Boogie Stop Shuffle is a gloriously upbeat number that sounds strangely like the inspiration for the Postman Pat theme. Mingus's bass is just wonderful on this and we are treated to another storming drum solo. Self Portrait In Three Colors is slow and bassily beautiful too, as now is obligatory. If you listen to this album, you're going to get good bass, I'll shut up about it now. 

Open Letter To Duke is an impressive merging of fast and slow periods within the same track. Check out the musically light-hearted bit right at the end. This is an album that is far more varied than, say, Wayne Shorter's Speak No Evil, that I discussed above this one. Listen to Mingus's bass rumble and roll on Bird Calls as he really lets rip, within the same genre, the tracks take you here, there and everywhere. The piano on Pussy Cat Dues takes us to the blues.

Mingus was said to have been notoriously foul-tempered. You would never have guessed it from his music. The bass solo on Fable Of Faubus is a delight. He looks fine on the picture below too.

Kenny Burrell - Midnight Blue (1963)

Chitlins Con Carne/Mule/Soul Lament/Midnight Blue/Wavy Gravy/Gee Baby, Ain't I Good To You/Saturday Night Blues

Another jazzman who wasn't a brass player was guitarist Kenny Burrell, whose best-known work is a lovely, light and melodic offering. It is a sleepy, generally laid-back album in comparison with the upbeat jazz of the previous two I have been discussing.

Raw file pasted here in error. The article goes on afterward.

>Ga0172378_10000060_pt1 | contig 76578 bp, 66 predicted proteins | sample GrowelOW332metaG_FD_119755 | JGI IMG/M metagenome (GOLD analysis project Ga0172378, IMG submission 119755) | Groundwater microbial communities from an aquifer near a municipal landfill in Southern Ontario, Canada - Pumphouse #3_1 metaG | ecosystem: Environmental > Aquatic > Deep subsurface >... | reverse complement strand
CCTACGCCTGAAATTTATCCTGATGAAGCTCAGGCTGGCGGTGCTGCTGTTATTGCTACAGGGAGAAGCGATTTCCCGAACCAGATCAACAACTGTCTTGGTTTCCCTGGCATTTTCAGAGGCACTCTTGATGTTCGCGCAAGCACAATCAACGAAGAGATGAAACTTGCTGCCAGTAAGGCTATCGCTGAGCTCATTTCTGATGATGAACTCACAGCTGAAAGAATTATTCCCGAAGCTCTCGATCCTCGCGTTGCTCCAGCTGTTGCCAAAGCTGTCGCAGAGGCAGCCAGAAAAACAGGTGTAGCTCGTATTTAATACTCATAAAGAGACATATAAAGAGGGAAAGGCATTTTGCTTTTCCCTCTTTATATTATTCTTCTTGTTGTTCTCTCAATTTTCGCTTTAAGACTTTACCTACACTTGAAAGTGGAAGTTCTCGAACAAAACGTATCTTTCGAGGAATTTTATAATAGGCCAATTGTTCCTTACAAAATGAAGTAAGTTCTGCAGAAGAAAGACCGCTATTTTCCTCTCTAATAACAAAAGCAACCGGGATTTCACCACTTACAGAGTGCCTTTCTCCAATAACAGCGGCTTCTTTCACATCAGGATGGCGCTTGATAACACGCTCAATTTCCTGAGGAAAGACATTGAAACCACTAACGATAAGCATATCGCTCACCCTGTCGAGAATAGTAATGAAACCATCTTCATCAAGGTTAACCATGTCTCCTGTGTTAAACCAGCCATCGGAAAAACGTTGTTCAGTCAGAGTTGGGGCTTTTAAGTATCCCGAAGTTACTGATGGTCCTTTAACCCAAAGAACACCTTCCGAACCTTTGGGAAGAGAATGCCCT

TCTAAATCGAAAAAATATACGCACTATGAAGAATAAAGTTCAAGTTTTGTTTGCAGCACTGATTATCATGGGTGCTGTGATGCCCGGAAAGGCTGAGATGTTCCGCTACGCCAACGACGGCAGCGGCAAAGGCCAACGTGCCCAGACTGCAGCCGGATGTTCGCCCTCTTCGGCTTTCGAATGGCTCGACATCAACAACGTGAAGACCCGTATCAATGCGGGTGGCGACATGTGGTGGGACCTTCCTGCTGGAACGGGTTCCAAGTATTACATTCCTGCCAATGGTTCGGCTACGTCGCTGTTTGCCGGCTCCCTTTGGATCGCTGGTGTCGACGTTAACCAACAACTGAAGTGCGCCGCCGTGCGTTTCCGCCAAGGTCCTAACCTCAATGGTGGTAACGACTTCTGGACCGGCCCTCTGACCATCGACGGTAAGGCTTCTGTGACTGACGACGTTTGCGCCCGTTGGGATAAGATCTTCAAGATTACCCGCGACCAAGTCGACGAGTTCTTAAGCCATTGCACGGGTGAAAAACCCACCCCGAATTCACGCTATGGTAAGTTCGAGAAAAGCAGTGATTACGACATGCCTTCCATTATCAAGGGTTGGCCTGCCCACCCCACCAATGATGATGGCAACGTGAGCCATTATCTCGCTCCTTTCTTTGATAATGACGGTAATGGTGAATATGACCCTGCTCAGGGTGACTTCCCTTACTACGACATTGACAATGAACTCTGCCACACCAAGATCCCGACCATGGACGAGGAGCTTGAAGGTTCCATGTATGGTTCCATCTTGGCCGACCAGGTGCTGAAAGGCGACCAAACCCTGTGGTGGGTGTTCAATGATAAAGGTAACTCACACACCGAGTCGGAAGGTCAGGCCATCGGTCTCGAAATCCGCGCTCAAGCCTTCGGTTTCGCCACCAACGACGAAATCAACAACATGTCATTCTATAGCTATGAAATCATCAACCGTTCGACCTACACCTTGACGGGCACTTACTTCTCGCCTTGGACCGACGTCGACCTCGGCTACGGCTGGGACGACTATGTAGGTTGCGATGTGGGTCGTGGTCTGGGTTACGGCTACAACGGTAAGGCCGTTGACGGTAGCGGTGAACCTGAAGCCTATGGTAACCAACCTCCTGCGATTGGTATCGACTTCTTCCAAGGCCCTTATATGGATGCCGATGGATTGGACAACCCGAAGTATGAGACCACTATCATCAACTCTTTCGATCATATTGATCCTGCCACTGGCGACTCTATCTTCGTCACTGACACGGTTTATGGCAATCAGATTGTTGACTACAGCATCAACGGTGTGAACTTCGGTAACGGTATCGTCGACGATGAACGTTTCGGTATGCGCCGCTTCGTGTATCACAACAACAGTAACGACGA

Chitlins Con Carne is infectiously rhythmic, featuring some killer saxophone, muscular drums and one of those intoxicating grooves. Mule sees Burrell really introduce that slow, trademark guitar sound as does the equally relaxing vibe of Soul Lament. Listen to that guitar and pick up what will have influenced The Style Council on The Paris Match. 

The title track, Midnight Blue, is actually a faster number, full to the brim with catchy little guitars breaks and an irresistible groove. It is as perfect a piece of gently but enthusiastically sensual instrumental pleasure as you could hope for. That's a mouthful of a sentence, isn't it? I'm sure you know what Im trying to say - that the track is spot on. 

Wavy Gravy is deeply warm and throbbing with bassy business as it bristles along - listen to those drums as they thump along behind Kenny's always inventive guitar and the insistent saxophone. Excellent stuff. The rhythms throughout this album are to die for. If you love deep bass and solid drumming, as I do, then this is for you.

Gee Baby, Ain't I Good To You is simply lovely in the cool guitar sound Burrell generates and Saturday Night Blues sees the saxophone to the fore. Incidentally, the saxman here is the well-known exponent of the instrument in his own right, Stanley Turrentine. Once again, the saxophone-drum-bass-guitar interplay is just outstanding. Many people get bored by jazz instrumental work, but I love it every now and again, just letting it wash over me. It is quite therapeutic. 

There you go then, three quite different instrumental jazz albums that offer three completely separate listening experiences, all of which will show your hi-fi off at its best.


  1. Black Byrd is the only Jazz album I think I ever owned. Unless you count a couple singers like Billie Holiday or Peggy Lee or something I never bought another Jazz album. This guy I know who was a cab driver used to play Black Byrd and I liked it so much that I bought it. I also had Dave Brubeck I guess. And I think the Herbie Hancock one with Chameleon on it. But that's it.

  2. If it's not your thing, it's not your thing.

    Black Byrd is more of a funk album, really.